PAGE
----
Thornhurst Addition

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Thornhurst Addition

Thornhurst Addition.jpg

Thornhurst Addition, January 2012
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Location Bounded by 650 to 742 W Main St, Thornhurst Dr and Rogers Ct, Carmel, Indiana
Coordinates 39°58′44″N86°08′16″W / 39.97889°N 86.13778°W / 39.97889; -86.13778 Coordinates: 39°58′44″N86°08′16″W / 39.97889°N 86.13778°W / 39.97889; -86.13778
Area 11 acres (4.5 ha)
Built 1956 (1956)-1971
Architect Shull, Avriel
Architectural style Modern Movement
MPS Historic Residential Suburbs in the United States, 1830-1960 MPS
NRHP reference # 10000378 [1]
Added to NRHP June 24, 2010

Thornhurst Addition is a national historic district located at Carmel, Hamilton County, Indiana. It encompasses 21 contributing buildings and 1 contributing site in a predominantly residential section of Carmel. It developed between about 1956 and 1971, and includes notable examples of Modern Movement style architecture designed by Avriel Shull (1931-1976). It includes homes of post and beam construction with huge aluminium window expanses, slate or stone entry floors, and clerestory windows. [2]

Carmel, Indiana City in Indiana, United States

Carmel is a fast-growing suburban edge city on the north side of Indianapolis. Home to 92,198 residents, the city spans 47 square miles (120 km2) across Clay Township in Hamilton County, Indiana, and is bordered by the White River to the east; Michigan Road and the county line to the west; 96th Street to the south and 146th Street to the north. Although Carmel had one of the nation's first stoplights, it is now known as the "Roundabout Capital of the U.S." because it has more roundabouts than any city in America.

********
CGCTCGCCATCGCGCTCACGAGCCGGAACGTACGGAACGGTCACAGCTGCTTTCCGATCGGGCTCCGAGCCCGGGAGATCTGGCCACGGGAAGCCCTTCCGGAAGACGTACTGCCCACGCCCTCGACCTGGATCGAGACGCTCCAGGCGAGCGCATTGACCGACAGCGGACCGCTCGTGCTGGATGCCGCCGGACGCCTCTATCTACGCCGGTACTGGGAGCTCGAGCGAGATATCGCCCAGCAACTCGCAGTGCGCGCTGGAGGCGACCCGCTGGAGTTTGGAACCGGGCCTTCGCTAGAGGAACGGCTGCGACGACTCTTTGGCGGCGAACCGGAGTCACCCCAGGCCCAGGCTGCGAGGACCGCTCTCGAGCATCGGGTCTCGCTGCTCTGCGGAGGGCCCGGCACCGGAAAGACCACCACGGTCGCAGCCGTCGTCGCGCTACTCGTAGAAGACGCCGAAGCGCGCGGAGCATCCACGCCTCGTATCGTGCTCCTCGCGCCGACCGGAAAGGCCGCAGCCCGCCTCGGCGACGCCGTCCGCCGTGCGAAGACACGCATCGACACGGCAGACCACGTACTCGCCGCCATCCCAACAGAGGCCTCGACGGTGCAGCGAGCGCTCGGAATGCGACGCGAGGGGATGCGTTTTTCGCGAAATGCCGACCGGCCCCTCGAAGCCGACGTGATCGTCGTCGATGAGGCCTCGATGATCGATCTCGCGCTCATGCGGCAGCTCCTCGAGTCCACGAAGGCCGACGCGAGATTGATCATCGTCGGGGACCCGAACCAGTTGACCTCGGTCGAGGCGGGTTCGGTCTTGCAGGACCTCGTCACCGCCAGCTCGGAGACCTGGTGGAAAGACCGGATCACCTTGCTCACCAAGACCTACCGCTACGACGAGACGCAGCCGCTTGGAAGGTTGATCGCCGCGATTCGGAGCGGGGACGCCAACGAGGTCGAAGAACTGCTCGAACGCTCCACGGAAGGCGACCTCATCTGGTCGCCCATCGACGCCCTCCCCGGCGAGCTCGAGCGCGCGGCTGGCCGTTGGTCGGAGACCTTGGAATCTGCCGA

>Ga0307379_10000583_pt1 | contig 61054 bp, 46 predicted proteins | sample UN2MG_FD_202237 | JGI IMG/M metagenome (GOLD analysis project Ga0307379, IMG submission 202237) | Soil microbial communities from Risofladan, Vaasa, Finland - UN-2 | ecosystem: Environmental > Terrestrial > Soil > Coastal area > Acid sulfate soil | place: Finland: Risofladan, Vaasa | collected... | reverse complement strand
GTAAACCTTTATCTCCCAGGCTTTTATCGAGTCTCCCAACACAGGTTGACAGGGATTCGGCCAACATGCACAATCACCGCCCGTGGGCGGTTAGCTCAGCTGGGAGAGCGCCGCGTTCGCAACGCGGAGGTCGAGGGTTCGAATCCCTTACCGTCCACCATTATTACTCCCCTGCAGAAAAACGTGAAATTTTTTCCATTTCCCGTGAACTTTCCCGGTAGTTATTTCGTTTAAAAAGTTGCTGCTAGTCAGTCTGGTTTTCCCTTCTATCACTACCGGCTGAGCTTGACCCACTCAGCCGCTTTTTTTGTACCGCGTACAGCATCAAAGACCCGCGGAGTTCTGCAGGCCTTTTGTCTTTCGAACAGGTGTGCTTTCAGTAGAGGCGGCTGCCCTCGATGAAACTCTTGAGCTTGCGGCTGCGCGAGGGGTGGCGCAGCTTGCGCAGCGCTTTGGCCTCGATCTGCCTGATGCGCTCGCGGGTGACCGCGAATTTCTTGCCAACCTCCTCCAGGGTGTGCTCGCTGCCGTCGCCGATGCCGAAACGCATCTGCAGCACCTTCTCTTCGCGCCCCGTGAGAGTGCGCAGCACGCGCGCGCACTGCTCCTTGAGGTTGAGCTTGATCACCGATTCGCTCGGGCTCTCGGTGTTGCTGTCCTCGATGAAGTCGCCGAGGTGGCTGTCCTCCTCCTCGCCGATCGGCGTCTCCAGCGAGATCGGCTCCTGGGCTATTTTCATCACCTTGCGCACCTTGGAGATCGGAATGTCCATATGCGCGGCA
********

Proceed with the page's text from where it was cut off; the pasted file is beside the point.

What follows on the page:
Hamilton County, Indiana County in the United States

Hamilton County is a county in the U.S. state of Indiana. Census 2010 recorded a population of 274,569. The county seat is Noblesville.

Modern architecture broad type of architecture

Modern architecture, or modernist architecture was based upon new and innovative technologies of construction, particularly the use of glass, steel and reinforced concrete; the idea that form should follow function; an embrace of minimalism; and a rejection of ornament. It emerged in the first half of the 20th century and became dominant after World War II until the 1980s, when it was gradually replaced as the principal style for institutional and corporate buildings by postmodern architecture.

It was listed on the National Register of Historic Places in 2010. [1]

National Register of Historic Places federal list of historic sites in the United States

The National Register of Historic Places (NRHP) is the United States federal government's official list of districts, sites, buildings, structures, and objects deemed worthy of preservation for their historical significance. A property listed in the National Register, or located within a National Register Historic District, may qualify for tax incentives derived from the total value of expenses incurred preserving the property.

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Avriel Shull was an American architectural designer/builder and interior decorator from Carmel, Hamilton County, Indiana, whose career spanned from the 1950s until her death in 1976. An energetic and imaginative woman, she is best known for her mid-century modern architectural designs, which are especially unusual given the predominantly traditional tastes of mid-century Indiana. Most of Shull's projects were single-family homes around Hamilton and Marion counties in central Indiana, most notably the homes in Christie's Thornhurst Addition in Carmel, Indiana. Shull also designed a number of custom homes in Indianapolis's toniest suburbs, in other Indiana towns, and in other states. In the 1970s Shull began selling house plans in do-it-yourself home building periodicals, which were sold in the United States and Canada. Shull also designed apartment buildings and commercial/industrial properties. Her first major project outside of Indiana was a public library in Elkins, West Virginia. She also did designs for restaurants, including one in California and one in Carmel, Indiana.

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References

  1. 1 2 National Park Service (2010-07-09). "National Register Information System". National Register of Historic Places . National Park Service.
  2. "Indiana State Historic Architectural and Archaeological Research Database (SHAARD)" (Searchable database). Department of Natural Resources, Division of Historic Preservation and Archaeology. Retrieved 2016-04-01.Note: This includes Connie J. Ziegler (December 2008). "National Register of Historic Places Inventory Nomination Form: Thornhurst Addition" (PDF). Retrieved 2016-04-01. and Accompanying photographs.